Why the Covid crisis must push credit rating agencies to review their methods and fight against bias
The methodology of credit rating companies puts a country trying to get out of the Covid-19 pandemic at a standstill.
If a government increases its spending, its debt increases, and therefore the rating goes down. If a government keeps spending under control, demand does not pick up and projected GDP growth declines, increasing the prospects for downside.
As rating agencies pursue this standard approach developed for normal times, even in these unprecedented times, the rating and outlook for emerging economies appears to be worse, whether his government is fiscal conservative or prodigious.
Read also : Why the Modi government has walked a tightrope with a new Covid relief package
What a downgrade could mean for an economy
In recent weeks, a number of rating agencies have downgraded India’s GDP growth forecast. Fitch reviews Cut India’s growth forecast at 10% for the current year, compared to 12.8% estimated earlier. Likewise, Standard & Poor’s has lowered his projections to 9.5 percent for the current year, up from 11 percent estimated earlier.
These estimates feed their sovereign ratings. While S&P maintained a stable outlook on India’s sovereign credit rating, they warned India could face a rating downgrade if the economic recovery is slower or if deficits and debts exceed their forecasts.
A sovereign credit rating indicates a sovereign’s creditworthiness. Governments seek higher credit ratings for easier access to international financial markets. These ratings also affect the ratings of other domestic borrowers in international markets.
Even when governments do not borrow in international financial markets, as in the case of India, the country’s rating matters because foreign institutional investors like pension funds, banks and other portfolio investors have rules regarding a country’s rating for them to invest in stocks and bonds in that country. Downgrading could mean many of them would have to quit.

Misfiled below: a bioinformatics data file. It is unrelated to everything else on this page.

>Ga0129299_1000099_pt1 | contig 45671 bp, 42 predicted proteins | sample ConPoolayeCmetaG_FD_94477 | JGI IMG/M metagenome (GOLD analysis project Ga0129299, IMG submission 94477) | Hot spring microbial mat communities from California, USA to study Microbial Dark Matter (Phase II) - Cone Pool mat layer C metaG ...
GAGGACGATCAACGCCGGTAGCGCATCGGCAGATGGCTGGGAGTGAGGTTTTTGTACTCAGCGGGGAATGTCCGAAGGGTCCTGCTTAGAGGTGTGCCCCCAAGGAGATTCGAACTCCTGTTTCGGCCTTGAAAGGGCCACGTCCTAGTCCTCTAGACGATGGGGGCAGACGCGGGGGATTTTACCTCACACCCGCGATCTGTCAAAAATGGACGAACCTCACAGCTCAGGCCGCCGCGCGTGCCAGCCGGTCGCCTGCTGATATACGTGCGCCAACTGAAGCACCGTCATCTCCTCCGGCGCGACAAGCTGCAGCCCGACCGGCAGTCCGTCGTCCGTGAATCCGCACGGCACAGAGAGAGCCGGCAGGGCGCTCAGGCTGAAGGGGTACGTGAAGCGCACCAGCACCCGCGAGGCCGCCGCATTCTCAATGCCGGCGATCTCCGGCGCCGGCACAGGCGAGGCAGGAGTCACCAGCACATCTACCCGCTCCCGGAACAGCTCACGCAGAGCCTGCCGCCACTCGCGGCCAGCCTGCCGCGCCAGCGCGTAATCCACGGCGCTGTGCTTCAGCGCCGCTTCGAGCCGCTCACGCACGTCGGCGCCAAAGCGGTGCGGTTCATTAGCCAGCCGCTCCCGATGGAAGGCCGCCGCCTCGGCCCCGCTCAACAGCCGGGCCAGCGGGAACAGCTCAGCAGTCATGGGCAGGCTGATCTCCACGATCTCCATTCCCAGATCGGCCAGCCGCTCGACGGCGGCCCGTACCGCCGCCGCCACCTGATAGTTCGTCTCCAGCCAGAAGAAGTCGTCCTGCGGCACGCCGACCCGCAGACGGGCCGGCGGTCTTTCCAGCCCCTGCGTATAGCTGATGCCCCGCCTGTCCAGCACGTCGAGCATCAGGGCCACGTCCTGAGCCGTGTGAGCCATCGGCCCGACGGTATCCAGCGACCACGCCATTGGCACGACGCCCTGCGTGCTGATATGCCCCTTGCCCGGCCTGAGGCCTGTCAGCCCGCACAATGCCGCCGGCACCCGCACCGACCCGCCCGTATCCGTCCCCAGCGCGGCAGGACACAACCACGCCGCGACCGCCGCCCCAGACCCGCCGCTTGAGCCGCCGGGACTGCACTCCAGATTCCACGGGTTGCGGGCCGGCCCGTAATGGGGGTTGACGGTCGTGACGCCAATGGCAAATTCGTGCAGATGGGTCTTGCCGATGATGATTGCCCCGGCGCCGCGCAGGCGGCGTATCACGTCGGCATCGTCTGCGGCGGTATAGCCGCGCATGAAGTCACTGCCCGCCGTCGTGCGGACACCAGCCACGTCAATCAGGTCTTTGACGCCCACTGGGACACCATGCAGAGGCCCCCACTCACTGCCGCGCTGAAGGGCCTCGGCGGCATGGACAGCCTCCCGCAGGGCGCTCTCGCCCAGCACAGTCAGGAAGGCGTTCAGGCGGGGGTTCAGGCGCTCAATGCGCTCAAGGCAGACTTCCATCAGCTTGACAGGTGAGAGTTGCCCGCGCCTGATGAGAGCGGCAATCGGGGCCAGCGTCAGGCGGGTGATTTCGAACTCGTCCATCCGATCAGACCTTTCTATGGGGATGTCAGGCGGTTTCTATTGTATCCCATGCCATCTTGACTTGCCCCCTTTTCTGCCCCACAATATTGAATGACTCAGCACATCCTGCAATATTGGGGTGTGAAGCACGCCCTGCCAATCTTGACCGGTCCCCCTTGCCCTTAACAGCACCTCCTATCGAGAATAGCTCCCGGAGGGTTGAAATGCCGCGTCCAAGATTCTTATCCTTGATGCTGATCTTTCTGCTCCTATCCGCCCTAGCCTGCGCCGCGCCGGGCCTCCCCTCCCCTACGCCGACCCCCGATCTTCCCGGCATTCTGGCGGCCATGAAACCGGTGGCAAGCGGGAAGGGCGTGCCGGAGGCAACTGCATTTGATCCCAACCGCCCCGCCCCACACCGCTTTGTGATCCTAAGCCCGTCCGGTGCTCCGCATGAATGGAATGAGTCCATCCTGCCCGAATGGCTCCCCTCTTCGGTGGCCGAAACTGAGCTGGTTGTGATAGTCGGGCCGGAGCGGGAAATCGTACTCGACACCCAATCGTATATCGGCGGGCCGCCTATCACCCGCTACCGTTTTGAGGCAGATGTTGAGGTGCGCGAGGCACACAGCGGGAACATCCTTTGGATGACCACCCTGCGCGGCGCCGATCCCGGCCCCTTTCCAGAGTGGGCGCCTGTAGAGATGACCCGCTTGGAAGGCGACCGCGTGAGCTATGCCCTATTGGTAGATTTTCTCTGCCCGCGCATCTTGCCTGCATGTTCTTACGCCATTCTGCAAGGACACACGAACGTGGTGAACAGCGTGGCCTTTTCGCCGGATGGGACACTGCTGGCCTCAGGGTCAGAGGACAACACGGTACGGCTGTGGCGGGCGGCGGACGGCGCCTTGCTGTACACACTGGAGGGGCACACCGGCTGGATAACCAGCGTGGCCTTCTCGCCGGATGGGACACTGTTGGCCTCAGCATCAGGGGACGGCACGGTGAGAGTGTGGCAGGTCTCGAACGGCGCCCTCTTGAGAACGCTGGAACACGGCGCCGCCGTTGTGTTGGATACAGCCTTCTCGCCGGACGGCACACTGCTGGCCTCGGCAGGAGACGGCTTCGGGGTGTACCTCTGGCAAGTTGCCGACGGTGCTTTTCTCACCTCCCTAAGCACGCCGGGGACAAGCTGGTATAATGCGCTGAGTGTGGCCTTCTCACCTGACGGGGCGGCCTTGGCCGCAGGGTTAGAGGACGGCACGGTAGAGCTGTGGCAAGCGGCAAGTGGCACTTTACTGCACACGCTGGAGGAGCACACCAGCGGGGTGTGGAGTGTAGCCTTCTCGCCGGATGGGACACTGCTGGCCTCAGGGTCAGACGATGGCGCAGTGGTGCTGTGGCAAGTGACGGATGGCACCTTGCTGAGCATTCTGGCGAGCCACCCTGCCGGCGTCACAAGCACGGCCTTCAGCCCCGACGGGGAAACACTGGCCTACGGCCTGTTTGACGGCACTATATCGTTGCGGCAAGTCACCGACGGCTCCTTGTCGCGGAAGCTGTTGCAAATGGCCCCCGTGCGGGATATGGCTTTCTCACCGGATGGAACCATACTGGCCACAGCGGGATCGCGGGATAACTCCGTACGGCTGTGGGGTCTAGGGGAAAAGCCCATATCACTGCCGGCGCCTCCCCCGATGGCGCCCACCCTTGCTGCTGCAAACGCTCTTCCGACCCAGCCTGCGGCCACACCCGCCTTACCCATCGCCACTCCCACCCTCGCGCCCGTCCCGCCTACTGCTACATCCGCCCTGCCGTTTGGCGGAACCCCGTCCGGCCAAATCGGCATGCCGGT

How grades are assigned
India’s sovereign rating is assigned by global rating agencies such as Moody’s, S&P, Fitch, Japan Credit Rating Agency, DBRS and R&I. Each of these rating agencies has a methodology and a model for assessing the creditworthiness of a sovereign.
Typically, they examine the prospects for economic growth, fiscal and debt dynamics, and the soundness of the external sector, which includes the position of the current and capital account and foreign exchange reserves, to assess the country’s creditworthiness. .
To assess fiscal and debt dynamics, the key variables are the budget deficit and the change in the public debt-to-GDP ratio.
Keeping debt and deficit under control while boosting growth is a tightrope walker. If a country borrows more and spends more to increase its economic growth, its fiscal and debt dynamics suffer. If a country tries to maintain fiscal discipline by controlling its spending and borrowing, its economic growth may not accelerate immediately.
So whether countries focus on higher growth financed by additional spending or on fiscal discipline, there is a possibility of lower growth forecasts and downgrading of ratings. This challenge becomes even more aggravated during a Black swan event like the Covid-19 pandemic.
Read also : Covid reversed years of gains made by India after 1991 liberalization